Bennet_opening_insideJanuary is turning out to be a triumphant month for UK biotech, with another significant announcement made last Thursday in the form of new UCL spin-out company, Autolus. Following a £30 million investment from BIA member Syncona Partners (an independent subsidiary of the Wellcome Trust), Autolus will work in collaboration with UCL on research into cancer immunotherapy, specifically CAR-T cell products – one of the hottest fields from the recent JP Morgan conference. Their research will build upon work conducted at UCL by Dr Martin Pule, in another show of confidence in the UK’s strength as a life science research base. It’s fantastic to see a UK company at the forefront of this exciting and potentially game-changing treatment for cancer patients. Congratulations to BIA Chair, Ed Hodgkin, who will be taking on the role of CEO at Autolus, and a warm welcome to our newest member.

The announcement comes as we learn that £8.2 million has been committed by Innovate UK as a result of their Advancing Regenerative Medicines and Cell Therapies competition, which wrapped up at the end of 2014. The money will support six projects, five of which involve BIA members, including Autolus – congratulations also to Azellon, Cell Therapy Catapult, NHS Blood and Transplant and TAP Biosystems. Further details on the projects, which include investigating treatment of acute respiratory distress syndrome, multiple myeloma, repair of torn meniscus, and methods in stem cell culture and process development, will become available on the Innovate UK database as soon as they get underway.

We saw the official opening of the Bennet Building at the Babraham Research Campus last week (pictured above), as part of a £44 million investment from the BBSRC, which will house new labs and office space for developing bioscience businesses – another excellent addition to the UK ecosystem. It’s great to see another hub opening, supporting the growth of new bioscience companies, and to see that the first two tenants are BIA members – Kymab and Eagle Genomics.

Meanwhile in Parliament, last Tuesday Greg Mulholland MP convened a parliamentary debate on the subject of very rare diseases, focusing on patient access to drugs for Morquio syndrome and Duchenne Muscular Dystrophy (DMD), conditions which affect 138 children in the UK. This comes as patients await commissioning decisions while NHS England consult on a new framework for prioritisation of new treatments. Life Sciences Minister George Freeman confirmed that NHS England is considering draft clinical commissioning policies for both drugs as part of its wider prioritisation process for funding in 2015-16; NICE will evaluate Vimazim for Morquio syndrome using the Highly Specialised Technologies (HST) programme and will decide whether to assess Translarna for DMD under the same. Our own December parliamentary roundtable with Genetic Alliance UK focused on the HSTs scheme and stimulated a few recent parliamentary questions from Peers. The Minister has urged NICE to consider whether it can expedite the process in any way and mentioned that he will work with the companies involved to see if ‘some kind of planning arrangement’ might be brokered to make a positive NICE opinion more likely.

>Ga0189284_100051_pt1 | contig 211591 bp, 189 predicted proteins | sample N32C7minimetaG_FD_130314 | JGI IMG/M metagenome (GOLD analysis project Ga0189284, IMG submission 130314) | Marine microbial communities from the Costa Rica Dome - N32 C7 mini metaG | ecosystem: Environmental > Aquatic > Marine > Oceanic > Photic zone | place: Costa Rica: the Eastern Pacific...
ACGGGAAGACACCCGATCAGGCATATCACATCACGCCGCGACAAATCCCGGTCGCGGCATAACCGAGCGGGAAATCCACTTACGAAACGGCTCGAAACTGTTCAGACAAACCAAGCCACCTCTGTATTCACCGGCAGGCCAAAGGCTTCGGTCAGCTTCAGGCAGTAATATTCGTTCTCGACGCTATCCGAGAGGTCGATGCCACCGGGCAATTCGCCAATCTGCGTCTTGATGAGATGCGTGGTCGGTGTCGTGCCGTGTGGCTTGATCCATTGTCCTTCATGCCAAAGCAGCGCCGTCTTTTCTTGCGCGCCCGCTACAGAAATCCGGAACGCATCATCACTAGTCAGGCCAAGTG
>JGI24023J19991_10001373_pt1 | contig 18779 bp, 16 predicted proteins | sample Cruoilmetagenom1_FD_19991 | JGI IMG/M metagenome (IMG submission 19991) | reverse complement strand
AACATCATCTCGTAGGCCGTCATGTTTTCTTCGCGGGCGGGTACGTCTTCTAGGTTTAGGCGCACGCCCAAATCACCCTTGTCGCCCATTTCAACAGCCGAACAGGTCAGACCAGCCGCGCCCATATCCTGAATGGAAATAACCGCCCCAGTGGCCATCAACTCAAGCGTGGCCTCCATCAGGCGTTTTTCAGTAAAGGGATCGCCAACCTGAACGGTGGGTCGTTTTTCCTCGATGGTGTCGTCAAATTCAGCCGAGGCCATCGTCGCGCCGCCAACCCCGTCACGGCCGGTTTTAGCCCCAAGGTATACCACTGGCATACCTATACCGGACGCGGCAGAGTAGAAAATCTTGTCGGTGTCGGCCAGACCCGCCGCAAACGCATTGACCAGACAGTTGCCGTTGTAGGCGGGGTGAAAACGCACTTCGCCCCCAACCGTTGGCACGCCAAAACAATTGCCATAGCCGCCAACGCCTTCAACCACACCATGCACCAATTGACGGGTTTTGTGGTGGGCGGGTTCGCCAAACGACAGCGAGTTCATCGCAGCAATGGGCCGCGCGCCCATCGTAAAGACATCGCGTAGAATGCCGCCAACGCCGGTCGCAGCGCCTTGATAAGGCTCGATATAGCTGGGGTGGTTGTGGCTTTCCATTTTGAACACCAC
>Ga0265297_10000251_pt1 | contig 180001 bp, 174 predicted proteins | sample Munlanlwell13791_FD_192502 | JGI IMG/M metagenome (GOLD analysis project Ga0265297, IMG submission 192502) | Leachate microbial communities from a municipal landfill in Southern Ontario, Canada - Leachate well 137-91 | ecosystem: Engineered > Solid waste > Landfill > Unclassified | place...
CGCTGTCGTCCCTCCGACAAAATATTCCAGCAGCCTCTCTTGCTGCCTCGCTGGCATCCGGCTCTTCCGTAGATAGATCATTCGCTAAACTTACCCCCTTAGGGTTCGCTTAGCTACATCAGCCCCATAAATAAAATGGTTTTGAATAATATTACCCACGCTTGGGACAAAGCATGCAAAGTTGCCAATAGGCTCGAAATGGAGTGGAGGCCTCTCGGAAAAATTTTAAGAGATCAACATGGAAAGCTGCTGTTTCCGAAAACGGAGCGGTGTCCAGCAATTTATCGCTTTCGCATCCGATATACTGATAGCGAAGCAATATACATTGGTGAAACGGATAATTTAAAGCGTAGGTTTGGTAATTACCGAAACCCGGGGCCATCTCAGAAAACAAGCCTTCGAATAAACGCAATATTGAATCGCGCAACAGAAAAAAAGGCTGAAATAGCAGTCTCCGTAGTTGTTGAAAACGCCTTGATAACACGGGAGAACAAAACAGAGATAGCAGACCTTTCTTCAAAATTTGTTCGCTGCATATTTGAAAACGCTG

Over in the House of Lords, the Medical Innovation Bill received its Third Reading debate; the last time Peers will debate the Bill before it moves to the House of Commons. It was good to see that an opposition amendment that the BIA had expressed support for was agreed. This amends the proposed legislation to require doctors who pursue innovative treatment to register the outcome of such treatments. This should both help bolster patient safety whilst also ensuring outcomes are understood and shared. The Bill however continues to attract criticism and scepticism, some of which the BIA shares. The timetable in the Commons is still to be confirmed and it is still uncertain whether enough Parliamentary time allows for this to pass. We will continue to monitor and update you on progress.

On the regulatory front, for those who are interested, the EMA is seeking comments on its draft proposal into how the transparency rules of the European Clinical Trial Regulation will be applied in the new clinical trial database. The consultation is open until 18 Feb.

Finally, it’s a big week this week for the BIA as we undertake two of our flagship events of the year – the inaugural Future of Healthcare Investor Forum and our hotly anticipated Gala Dinner. With both events, Thursday promises to be an action-packed and interesting day. Guests at the Gala Dinner will be hearing from our chosen charity for 2015, Antibiotic Research UK, and we’ll be announcing this year’s recipient of the Lifetime Achievement Award. There’ll be more on both events in next week’s update after a weekend’s recovery! I look forward to catching up with many of you there.

Best,

Steve